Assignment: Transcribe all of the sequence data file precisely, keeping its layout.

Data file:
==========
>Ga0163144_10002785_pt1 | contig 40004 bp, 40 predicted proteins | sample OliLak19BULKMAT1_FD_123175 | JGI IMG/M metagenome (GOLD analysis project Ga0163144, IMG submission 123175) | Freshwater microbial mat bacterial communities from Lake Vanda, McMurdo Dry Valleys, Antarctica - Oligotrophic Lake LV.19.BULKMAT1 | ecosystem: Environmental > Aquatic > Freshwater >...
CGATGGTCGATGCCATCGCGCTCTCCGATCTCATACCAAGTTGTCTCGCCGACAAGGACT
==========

>Ga0163144_10002785_pt1 | contig 40004 bp, 40 predicted proteins | sample OliLak19BULKMAT1_FD_123175 | JGI IMG/M metagenome (GOLD analysis project Ga0163144, IMG submission 123175) | Freshwater microbial mat bacterial communities from Lake Vanda, McMurdo Dry Valleys, Antarctica - Oligotrophic Lake LV.19.BULKMAT1 | ecosystem: Environmental > Aquatic > Freshwater >...
CGATGGTCGATGCCATCGCGCTCTCCGATCTCATACCAAGTTGTCTCGCCGACAAGGACT